US Army orders hydrogen production system from General Dynamics

The US Army has placed an order with General Dynamics Electromagnetic Systems fora solution to produce hydrogen usable by its vehicles from water found on site by the mechanized unit. This solution would, according to its promoters, eliminate the need to transport significant reserves of hydrogen to power vehicle fuel cells. In addition to the purely security aspects, hydrogen being a highly flammable and explosive gas, this process would make it possible to simplify the logistics chain concerning vehicle fuel, a critical subject while the notions of front line and mobility of forces have evolved significantly. these last decades.

In fact, several companies have managed to develop, in recent years around the world, economical and stable processes for producing hydrogen in quantity using so-called “simplified electrolysis” systems. Traditionally, the production of hydrogen by electrolysis required a very expensive and complex membrane to use to prevent hydrogen and oxygen molecules from water molecules from mixing and ultimately exploding. To solve the problem, the researchers used one of the specificities of fluid mechanics, by subjecting the gases thus produced to the magnetic field produced by the electrodes, making it possible to separate the two gases, without it being necessary to use the famous membrane. To do this, however, it is required that the two electrodes be very close, of the order of a few tens of microns.

In addition to the purely economic interest of such a process, because it eliminates the membrane which is both expensive and has a limited lifespan, it allows the use of much more varied ionic solutions, whereas membranes only work in solutions with a very acidic pH. In fact, it becomes possible to produce hydrogen with water accessible in situ, whether it is weakly mineralized, or even alkaline, like sea water.

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Traditionally, the electrolysis of water into hydrogen and oxygen required an expensive polymer membrane with a limited lifespan.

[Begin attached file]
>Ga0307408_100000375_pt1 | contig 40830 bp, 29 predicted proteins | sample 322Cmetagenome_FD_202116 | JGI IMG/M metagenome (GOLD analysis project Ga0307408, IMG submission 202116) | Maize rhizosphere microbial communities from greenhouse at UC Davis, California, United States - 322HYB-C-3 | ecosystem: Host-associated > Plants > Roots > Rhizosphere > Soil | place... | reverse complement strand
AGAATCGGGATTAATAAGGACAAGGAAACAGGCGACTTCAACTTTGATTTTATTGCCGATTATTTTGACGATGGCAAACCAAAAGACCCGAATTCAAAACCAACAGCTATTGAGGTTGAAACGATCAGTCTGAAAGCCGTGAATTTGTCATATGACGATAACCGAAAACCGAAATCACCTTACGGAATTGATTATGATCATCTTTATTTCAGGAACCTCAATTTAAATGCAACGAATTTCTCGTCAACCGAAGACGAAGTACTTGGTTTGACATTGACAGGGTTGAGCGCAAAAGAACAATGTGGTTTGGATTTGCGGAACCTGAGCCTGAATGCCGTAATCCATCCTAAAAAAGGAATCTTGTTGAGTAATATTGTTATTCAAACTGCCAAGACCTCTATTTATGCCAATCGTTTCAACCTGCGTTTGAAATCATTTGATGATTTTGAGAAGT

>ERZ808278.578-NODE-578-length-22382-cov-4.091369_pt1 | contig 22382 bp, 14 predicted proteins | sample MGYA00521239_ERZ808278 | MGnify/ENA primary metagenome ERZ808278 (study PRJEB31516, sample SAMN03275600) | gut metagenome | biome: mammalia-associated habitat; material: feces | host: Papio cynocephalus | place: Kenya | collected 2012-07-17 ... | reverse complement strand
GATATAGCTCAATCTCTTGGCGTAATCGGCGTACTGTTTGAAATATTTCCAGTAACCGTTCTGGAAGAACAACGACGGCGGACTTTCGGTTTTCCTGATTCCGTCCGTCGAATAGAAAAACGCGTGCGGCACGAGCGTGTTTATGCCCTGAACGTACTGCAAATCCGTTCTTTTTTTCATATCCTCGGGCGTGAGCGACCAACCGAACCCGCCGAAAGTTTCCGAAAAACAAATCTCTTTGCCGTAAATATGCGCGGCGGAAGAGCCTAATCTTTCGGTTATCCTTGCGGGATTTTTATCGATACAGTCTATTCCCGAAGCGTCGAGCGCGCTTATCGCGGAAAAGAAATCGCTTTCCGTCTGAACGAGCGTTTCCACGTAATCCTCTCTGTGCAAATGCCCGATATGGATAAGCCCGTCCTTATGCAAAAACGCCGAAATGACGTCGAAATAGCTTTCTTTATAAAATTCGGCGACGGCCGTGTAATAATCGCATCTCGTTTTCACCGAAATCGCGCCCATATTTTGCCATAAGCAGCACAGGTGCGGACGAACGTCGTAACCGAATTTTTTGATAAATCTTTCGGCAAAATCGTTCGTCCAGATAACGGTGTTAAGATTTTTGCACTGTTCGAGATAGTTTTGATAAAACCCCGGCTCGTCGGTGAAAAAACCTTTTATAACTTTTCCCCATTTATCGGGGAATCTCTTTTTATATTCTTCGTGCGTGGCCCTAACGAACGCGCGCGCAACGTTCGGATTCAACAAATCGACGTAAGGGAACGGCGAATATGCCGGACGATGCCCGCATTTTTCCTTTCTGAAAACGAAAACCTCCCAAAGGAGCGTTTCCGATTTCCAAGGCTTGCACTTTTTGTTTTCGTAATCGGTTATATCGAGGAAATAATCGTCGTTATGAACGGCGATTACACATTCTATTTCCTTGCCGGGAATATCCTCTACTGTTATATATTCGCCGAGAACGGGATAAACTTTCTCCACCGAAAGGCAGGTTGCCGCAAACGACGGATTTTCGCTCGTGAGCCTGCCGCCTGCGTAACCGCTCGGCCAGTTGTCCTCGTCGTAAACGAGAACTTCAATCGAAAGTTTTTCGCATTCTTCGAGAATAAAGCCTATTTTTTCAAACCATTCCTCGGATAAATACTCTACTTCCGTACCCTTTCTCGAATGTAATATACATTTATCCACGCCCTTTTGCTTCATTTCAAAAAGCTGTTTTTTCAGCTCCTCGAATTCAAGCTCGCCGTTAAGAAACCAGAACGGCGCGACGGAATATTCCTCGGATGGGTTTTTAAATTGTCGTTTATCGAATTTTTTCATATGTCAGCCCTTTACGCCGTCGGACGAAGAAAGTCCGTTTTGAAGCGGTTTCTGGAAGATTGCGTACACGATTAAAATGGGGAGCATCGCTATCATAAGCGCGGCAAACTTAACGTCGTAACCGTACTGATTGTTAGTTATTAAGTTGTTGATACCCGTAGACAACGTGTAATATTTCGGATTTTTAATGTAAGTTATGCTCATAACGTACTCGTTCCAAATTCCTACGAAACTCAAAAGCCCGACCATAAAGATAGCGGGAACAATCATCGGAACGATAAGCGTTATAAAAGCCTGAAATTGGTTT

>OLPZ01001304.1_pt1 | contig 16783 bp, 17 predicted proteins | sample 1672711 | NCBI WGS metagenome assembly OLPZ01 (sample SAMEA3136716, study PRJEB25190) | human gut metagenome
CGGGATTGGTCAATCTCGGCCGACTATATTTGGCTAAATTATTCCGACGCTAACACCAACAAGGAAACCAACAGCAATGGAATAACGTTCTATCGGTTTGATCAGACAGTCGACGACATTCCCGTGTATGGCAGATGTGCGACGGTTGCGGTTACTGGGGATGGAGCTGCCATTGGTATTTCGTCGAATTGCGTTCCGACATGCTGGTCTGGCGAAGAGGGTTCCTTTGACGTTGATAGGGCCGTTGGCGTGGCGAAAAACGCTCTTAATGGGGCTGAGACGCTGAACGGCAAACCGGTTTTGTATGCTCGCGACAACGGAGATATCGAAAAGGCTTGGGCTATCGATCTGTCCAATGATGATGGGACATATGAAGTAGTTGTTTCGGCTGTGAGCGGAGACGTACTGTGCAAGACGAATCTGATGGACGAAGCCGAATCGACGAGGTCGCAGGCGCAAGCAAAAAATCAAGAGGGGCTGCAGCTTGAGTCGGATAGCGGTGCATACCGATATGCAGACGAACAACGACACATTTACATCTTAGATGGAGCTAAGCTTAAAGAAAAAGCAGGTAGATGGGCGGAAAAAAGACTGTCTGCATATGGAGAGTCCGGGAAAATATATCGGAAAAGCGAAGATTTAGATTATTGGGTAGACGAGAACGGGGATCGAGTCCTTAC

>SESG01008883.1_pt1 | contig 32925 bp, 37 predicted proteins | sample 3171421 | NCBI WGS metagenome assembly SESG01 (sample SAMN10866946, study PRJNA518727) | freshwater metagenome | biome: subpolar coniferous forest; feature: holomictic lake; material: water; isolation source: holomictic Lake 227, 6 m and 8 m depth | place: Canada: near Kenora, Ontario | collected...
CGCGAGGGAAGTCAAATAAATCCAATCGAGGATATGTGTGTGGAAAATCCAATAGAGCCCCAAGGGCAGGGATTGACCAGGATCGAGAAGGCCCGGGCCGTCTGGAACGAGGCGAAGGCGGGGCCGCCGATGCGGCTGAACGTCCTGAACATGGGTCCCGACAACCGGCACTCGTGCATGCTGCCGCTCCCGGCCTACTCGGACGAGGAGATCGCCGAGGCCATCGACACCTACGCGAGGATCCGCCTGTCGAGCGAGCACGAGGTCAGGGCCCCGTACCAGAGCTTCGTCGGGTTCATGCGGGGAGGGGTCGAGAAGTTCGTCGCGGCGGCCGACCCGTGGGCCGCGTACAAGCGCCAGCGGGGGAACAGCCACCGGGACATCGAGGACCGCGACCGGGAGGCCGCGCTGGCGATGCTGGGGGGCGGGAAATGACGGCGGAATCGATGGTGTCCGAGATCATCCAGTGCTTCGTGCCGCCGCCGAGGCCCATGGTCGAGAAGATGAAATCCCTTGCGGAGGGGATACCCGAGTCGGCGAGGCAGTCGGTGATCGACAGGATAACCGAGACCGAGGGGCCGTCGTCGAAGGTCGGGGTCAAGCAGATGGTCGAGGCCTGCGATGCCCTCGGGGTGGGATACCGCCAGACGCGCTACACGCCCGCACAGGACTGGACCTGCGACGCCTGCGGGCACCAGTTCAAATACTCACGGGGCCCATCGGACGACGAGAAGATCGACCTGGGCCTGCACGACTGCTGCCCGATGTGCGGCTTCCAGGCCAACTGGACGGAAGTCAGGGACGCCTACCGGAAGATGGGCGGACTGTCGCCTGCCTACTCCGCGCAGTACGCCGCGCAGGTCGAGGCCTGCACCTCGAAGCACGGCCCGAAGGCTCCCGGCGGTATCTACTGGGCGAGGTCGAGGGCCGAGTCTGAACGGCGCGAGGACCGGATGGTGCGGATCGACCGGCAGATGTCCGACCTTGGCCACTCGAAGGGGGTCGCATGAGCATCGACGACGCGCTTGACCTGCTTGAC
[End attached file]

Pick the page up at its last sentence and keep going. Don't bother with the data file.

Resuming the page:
However, nothing is said about the energy supply for this process. In the civil sector, the interest in these processes is mainly linked to the clean energy storage capacities that they represent, from electricity produced by non-storable processes, such as wind or solar power. It therefore makes it possible to adapt production to demand, notwithstanding external factors in the production of electrical energy (wind, sun, etc.). But in an operational context, the need for stored energy is immediate and massive. There is therefore no question of being satisfied with solar or wind production to build up the hydrogen reserves necessary for the maneuver.

However, the production of electrical energy by fuel generator would consume as much fuel as it would replace, or even more. In fact, as long as there is no transportable and autonomous electricity production solution, this solution will be limited to supplying established stations, having been able to deploy solar panels and/or wind turbines, the only production capacities in the valid times for these technologies. We can imagine that solutions based on batteries could make it possible to give certainly limited autonomy to moving units, but the solution seems impractical, and above all very expensive.

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The advanced solution could allow advanced posts to have a certain energy autonomy, even being able to produce the fuel necessary for its vehicles.

The fact remains that this approach can make it possible to supply energy to advanced posts in isolated areas, as there were many in Afghanistan for example, and to provide "fuel" for the vehicles used by these posts, certainly simplifying , energy supply. On the other hand, this technology should not, in the short or medium term, represent a viable alternative to the use of fossil fuels, which continue to have unique properties making them indispensable for a long time. Maybe someday ….

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